Former Alaska Gov. Sarah Palin arrives at Ben Gurion airport near Tel Aviv, Israel, Sunday, March 20, 2011. Palin is in Israel on a trip that has raised speculation she is honing her foreign policy credentials ahead of a run for the U.S. presidency next year. Palin arrived in Israel Sunday afternoon after a stop in India. (AP Photo/Yuval Chen) ISRAEL OUT (Yuval Chen)

Sarah Palin goes to Israel, snubs influential GOP group

The Republican Jewish Coalition organizes candidates' trips to the region, but someone wouldn't return its calls


Alex Pareene
March 22, 2011 12:01AM (UTC)

Sarah Palin's trip to Israel -- which has been covered a bit more extensively by the press than her trip to India -- has been a fairly predictable exercise. She said hawkish things and told high-ranking members of the Likud party that they should "stop apologizing" and she'll dine with Benjamin Netanyahu and she has repeatedly announced that she's on Team Jewish People when it comes to the various disagreements in the region.

There was the odd moment when Palin and her entourage stopped at a checkpoint south of Jerusalem and then turned around and drove off without talking to anyone, but otherwise the trip has resembled the trips every other would-be Republican candidate takes from start to finish.

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Except, as David Frum writes, that she apparently snubbed the Republican Jewish Coalition, one of those terribly important but little-known groups that helps to pick the candidates every four years. The RJC is the organization that arranges and organizes Israel trips for GOP candidates. It has been for years. The group has 40,000 members and raises a ton of money. The only major GOP figure who doesn't arrange trips to Israel through the RJC is Mike Huckabee, who is hardly an establishment candidate.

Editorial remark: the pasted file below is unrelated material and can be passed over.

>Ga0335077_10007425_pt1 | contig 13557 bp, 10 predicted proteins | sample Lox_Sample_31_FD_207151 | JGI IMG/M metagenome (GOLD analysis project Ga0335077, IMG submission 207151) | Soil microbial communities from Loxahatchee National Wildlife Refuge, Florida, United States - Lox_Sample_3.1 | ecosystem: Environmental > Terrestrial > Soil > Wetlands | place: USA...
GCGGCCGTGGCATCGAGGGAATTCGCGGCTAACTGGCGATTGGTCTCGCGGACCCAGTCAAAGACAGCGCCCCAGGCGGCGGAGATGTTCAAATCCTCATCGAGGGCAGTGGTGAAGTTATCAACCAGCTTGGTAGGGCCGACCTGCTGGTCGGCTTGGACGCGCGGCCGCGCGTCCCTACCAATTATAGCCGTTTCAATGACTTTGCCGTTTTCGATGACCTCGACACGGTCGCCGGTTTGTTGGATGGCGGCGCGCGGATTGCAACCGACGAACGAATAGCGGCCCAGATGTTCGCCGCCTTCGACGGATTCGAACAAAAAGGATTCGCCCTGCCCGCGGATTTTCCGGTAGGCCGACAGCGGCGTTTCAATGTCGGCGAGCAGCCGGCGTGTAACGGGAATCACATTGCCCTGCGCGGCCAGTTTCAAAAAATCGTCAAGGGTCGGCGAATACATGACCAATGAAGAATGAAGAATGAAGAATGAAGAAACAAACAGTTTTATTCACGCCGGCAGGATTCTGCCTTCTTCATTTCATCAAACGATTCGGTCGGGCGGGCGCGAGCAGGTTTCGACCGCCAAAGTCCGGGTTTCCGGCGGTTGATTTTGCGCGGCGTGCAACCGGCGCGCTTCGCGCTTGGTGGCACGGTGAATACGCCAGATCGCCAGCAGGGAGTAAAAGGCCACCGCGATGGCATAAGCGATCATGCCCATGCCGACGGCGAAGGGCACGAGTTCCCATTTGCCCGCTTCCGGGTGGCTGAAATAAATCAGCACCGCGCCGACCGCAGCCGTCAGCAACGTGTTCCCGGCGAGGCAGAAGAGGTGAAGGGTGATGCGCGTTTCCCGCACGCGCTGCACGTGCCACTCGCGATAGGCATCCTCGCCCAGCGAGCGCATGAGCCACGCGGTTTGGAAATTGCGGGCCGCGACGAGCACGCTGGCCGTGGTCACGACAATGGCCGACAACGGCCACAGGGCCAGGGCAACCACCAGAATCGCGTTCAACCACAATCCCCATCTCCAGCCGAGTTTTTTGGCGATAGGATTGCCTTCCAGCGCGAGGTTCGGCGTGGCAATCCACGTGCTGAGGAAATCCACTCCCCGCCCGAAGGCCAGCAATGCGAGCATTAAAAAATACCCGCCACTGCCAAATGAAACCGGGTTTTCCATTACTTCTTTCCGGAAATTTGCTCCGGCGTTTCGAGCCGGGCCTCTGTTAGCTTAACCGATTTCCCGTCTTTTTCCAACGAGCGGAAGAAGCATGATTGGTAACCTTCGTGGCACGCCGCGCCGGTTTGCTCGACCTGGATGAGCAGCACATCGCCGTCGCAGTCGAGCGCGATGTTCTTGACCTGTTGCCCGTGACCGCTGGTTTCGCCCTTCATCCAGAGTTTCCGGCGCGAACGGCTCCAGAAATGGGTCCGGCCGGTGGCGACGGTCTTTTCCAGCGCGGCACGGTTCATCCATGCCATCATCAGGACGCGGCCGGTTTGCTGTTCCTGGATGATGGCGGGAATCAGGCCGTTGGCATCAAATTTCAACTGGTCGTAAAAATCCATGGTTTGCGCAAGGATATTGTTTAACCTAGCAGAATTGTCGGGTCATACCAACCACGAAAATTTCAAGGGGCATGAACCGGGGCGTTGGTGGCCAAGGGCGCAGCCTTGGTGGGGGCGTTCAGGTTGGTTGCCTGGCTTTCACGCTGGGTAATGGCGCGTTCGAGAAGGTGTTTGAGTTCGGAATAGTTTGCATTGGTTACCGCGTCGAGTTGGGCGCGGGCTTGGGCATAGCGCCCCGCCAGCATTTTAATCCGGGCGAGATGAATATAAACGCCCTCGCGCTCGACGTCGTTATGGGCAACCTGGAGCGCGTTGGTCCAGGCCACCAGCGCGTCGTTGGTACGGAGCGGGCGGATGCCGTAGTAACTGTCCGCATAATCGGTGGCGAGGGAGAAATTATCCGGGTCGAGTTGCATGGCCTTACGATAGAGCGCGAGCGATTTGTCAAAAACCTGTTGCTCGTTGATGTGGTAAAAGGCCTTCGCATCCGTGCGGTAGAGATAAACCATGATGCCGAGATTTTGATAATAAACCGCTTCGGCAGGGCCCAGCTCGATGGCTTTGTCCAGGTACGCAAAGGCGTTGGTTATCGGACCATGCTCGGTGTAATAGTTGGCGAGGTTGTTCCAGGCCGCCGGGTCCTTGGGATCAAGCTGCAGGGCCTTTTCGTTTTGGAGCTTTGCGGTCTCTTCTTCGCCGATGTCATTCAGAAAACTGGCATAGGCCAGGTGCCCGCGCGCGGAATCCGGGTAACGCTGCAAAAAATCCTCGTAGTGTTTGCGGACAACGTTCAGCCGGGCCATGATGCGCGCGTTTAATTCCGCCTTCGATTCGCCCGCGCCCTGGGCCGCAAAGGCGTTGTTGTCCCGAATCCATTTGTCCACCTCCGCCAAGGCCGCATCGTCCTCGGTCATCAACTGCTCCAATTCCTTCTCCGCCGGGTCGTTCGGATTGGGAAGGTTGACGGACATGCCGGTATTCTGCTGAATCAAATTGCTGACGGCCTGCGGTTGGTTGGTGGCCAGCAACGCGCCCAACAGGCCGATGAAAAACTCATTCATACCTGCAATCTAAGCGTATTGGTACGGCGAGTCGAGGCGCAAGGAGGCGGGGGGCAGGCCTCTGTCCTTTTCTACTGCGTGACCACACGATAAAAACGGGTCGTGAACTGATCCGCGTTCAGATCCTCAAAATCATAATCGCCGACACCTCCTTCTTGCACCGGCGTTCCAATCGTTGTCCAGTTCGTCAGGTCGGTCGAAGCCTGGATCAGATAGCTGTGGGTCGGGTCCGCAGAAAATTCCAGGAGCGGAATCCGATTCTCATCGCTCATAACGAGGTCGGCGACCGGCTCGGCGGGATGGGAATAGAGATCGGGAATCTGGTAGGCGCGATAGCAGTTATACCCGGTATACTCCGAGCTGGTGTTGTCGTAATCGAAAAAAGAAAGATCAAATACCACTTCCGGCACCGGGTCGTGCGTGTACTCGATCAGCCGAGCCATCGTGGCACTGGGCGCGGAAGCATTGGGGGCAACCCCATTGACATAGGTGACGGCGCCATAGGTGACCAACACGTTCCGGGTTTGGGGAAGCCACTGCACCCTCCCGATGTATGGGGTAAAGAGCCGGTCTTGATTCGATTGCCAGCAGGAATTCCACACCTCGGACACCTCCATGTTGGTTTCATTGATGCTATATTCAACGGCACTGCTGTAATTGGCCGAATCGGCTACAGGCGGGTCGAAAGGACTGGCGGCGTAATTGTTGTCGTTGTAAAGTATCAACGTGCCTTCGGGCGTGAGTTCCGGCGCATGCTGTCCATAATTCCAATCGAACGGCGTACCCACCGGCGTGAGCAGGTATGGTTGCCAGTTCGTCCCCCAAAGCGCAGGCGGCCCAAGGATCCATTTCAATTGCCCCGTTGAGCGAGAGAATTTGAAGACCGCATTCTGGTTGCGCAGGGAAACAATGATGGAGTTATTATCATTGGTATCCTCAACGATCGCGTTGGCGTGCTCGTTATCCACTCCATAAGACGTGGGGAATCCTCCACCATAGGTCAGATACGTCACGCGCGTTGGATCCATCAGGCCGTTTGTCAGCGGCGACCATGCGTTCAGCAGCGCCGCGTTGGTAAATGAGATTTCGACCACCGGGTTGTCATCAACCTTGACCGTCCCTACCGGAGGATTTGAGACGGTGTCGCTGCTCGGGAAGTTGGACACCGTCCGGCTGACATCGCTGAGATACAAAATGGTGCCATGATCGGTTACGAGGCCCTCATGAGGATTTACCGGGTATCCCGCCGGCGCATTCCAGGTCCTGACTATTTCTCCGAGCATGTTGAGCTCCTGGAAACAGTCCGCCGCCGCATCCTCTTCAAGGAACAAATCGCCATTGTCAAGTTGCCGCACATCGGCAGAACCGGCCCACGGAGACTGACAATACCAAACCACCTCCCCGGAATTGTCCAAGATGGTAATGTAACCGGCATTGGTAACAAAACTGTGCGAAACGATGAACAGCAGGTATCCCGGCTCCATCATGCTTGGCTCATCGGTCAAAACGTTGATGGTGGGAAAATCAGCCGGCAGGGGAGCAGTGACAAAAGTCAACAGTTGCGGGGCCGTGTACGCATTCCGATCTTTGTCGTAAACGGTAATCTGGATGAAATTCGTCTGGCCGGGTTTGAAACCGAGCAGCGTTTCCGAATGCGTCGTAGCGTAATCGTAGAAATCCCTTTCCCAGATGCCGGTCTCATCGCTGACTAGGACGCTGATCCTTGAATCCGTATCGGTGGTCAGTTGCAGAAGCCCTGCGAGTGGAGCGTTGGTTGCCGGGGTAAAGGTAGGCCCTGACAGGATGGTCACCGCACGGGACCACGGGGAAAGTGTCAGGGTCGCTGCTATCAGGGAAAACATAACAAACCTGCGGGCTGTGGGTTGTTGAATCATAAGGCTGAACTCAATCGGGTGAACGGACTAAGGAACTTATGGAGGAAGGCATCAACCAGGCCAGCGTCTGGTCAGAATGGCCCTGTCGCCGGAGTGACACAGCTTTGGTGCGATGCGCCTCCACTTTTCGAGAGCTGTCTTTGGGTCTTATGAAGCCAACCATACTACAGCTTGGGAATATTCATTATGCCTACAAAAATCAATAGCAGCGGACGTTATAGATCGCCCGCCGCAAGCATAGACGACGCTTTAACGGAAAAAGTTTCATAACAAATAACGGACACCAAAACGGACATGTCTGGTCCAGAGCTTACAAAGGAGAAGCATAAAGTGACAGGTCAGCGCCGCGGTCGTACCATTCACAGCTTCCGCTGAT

But Sarah Palin doesn't like the RJC, because some of its board members -- including David Frum -- have said mean things about her:

Over the months since November 2008, the RJC had repeatedly offered to organize an Israel tour for Palin. They have repeatedly invited Palin to speak at their meetings. As a member of the RJC board, I know that Palin's team engaged in extended conversations about these invitations. Yet they were abruptly shelved. The RJC organization learned that its invitation would not be accepted the same way everybody else did: by reading the newspaper.

Why? We cannot know for certain. But we do know this: Some members of the RJC board -- including me, and one or two others -- have publicly said critical things about Palin.

The seeming result: Palin decided the RJC was dead to her.

Sarah Palin can't even do the routine Israel trip without pissing off some important would-be ally. This is more evidence that if Sarah Palin is serious about running for president, she's not going about it in the traditional -- which is to say "professional" -- manner. It'll just be her and her crack team of loyalists, led by Todd, against the establishment and the world.


Alex Pareene

Alex Pareene writes about politics for Salon and is the author of "The Rude Guide to Mitt." Email him at apareene@salon.com and follow him on Twitter @pareene

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